• Explain that students will listen to another piece of instrumental music.  This time, they will not move, but should listen for the musical elements, and think about the images these elements create in their minds.
  • Play a different piece of instrumental music, ideally one that contrasts the piece used in the opening activity.  Encourage students to listen with their eyes shut.
  • Tell students that they will be creating/composing original stories in response to the music.  Post and review with the students the following questions:
    • What is the title of my story? 
    • Where does my story take place? 
    • When does my story take place? 
    • Who are the characters? 
  • Give students paper and writing/drawing utensils.  Depending on the teacher’s goals and the students’ skill level, students can write and/or draw to create their stories.
  • Play the music again.  Ask the students to listen carefully again and to write or draw answers to the questions.
  • Repeat the process with two or three more contrasting pieces of instrumental music.  Have students create an idea page for each.
  • Have each student choose their favorite piece of music and compose a story that includes the title, setting, characters, and events inspired by the music.  Encourage them to include details.
  • Have students share their stories in pairs or trios.  Possibly, have volunteers share their stories in front of the entire class.  If they can speak loud enough, possibly play the selection of music softly as they are reading/telling their story.

 

Classroom Tips:

  • A wide range of music is best (e.g. Native American, Scandinavian, African, Asian, Latin American, flute, international jazz, violin, saxophone, harp); avoid using music familiar to or easily identified by students.

Closing Reflection

Ask students:  How did the music inspire story ideas in your mind?  Which elements of the music were most important to you in creating your story?  What did you like about this activity?  What was easy or hard about this activity?

 

Assessments

Formative

  • Students participate actively in the warm-up.
  • Students cite the elements of music in their reflections on their music-listening and story composition.
  • Students use their time efficiently to write or draw ideas for their stories.

 

Summative

Student stories as written or drawn show clear evidence of having characters, settings, events, and titles.

 

Differentiation

Acceleration: 

Add in the concepts of conflict/problem (“a challenge that the main character faces and must resolve”) and/or protagonist and antagonist (“the main character in the story,” and “the character who is opposed to or in conflict with the main character”) as elements that the students must clearly develop in their stories.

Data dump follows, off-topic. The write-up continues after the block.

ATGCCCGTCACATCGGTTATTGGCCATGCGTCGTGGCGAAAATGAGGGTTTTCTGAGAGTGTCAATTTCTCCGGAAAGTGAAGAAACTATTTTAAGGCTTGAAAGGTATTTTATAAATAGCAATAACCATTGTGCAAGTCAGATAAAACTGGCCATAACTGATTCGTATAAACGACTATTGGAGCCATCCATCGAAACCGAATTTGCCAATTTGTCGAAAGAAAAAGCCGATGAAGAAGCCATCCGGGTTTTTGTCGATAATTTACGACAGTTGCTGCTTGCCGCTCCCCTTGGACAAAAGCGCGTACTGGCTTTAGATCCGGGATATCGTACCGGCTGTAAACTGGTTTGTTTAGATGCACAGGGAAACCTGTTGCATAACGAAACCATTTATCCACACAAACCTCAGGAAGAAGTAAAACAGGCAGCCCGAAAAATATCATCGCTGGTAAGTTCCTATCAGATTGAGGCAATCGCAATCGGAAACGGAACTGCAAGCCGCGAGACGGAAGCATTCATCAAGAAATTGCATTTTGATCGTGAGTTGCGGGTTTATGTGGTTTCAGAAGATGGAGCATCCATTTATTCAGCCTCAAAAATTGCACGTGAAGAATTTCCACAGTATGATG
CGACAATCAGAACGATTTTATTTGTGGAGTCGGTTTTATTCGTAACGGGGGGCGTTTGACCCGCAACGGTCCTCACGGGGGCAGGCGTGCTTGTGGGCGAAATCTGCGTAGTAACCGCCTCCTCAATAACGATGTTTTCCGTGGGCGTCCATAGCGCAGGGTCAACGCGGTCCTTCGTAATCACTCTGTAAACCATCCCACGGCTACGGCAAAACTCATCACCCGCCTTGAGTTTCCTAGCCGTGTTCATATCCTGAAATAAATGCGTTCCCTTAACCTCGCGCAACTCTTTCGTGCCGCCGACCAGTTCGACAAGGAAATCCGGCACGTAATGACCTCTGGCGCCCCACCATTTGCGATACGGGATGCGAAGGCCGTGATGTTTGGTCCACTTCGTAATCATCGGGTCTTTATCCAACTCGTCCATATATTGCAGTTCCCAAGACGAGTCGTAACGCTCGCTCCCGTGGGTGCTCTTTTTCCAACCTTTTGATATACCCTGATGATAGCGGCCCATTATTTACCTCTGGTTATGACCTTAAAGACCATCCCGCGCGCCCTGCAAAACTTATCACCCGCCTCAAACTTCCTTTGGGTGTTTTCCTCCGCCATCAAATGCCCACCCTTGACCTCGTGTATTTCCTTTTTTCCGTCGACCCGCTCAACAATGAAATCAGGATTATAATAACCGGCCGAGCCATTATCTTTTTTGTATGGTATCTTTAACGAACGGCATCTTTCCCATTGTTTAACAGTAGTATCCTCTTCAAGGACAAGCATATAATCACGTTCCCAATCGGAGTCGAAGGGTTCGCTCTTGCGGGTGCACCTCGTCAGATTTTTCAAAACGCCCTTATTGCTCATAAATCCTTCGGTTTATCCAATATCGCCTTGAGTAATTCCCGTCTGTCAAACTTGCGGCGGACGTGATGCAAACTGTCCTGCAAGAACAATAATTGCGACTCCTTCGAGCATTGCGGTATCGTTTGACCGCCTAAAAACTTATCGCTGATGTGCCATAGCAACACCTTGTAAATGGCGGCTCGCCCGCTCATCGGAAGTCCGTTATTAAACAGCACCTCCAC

Remediation: 

Work as a full class to develop the first story.  Then develop more stories as a full class, or have students work in small groups. 

Take care to choose musical selections that are not too challenging or jarring.

 ADDITIONAL RESOURCES

  • Putumayo World Music can be accessed at Putumayo.com, or accessed through streaming services like Spotify or Apple Music.
  • Longer loops in GarageBand or similar apps can be useful.
  • A search of “World Music” will bring up links to YouTube videos that feature varieties of multicultural instrumental music.

*This integrated lesson provides differentiated ideas and activities for educators that are aligned to a sampling of standards. Standards referenced at the time of publishing may differ based on each state’s adoption of new standards.

Ideas contributed by:  Janice Akers
Modifications, Extensions, and Adaptations Contributed by: Peggy Barnes, Candy Bennett, Lindsey Elrod, Jennifer Plummer, Vilma Thomas, and Barry Stewart Mann.

 Revised and copyright:  Date updated @ ArtsNOW

Creating a Role Drama to Analyze Characters in a Text

CREATING ROLE DRAMA TO ANALYZE CHARACTERS IN A TEXT

CREATING ROLE DRAMA TO ANALYZE CHARACTERS IN A TEXT

Learning Description

Students will use drama to analyze characters in the text A Bad Case of Stripes, by David Shannon. Students will examine the internal and external traits of the main character, and then take on roles of characters in the story and engage in a role drama presenting possible solutions for the central problem of the story. Students will then independently write their own endings to the story, and those will be shared and discussed.  

 

Learning Targets

GRADE BAND: 2
CONTENT FOCUS: THEATRE & ELA
LESSON DOWNLOADS:

Download PDF of this Lesson

"I Can" Statements

“I Can…”

  • I can identify adjectives to describe a character
  • I can become a character and suggest a solution to a problem in a story

Essential Questions

  • How can drama be used to analyze the characters in a text and how their actions contribute to the sequence of events?

 

Georgia Standards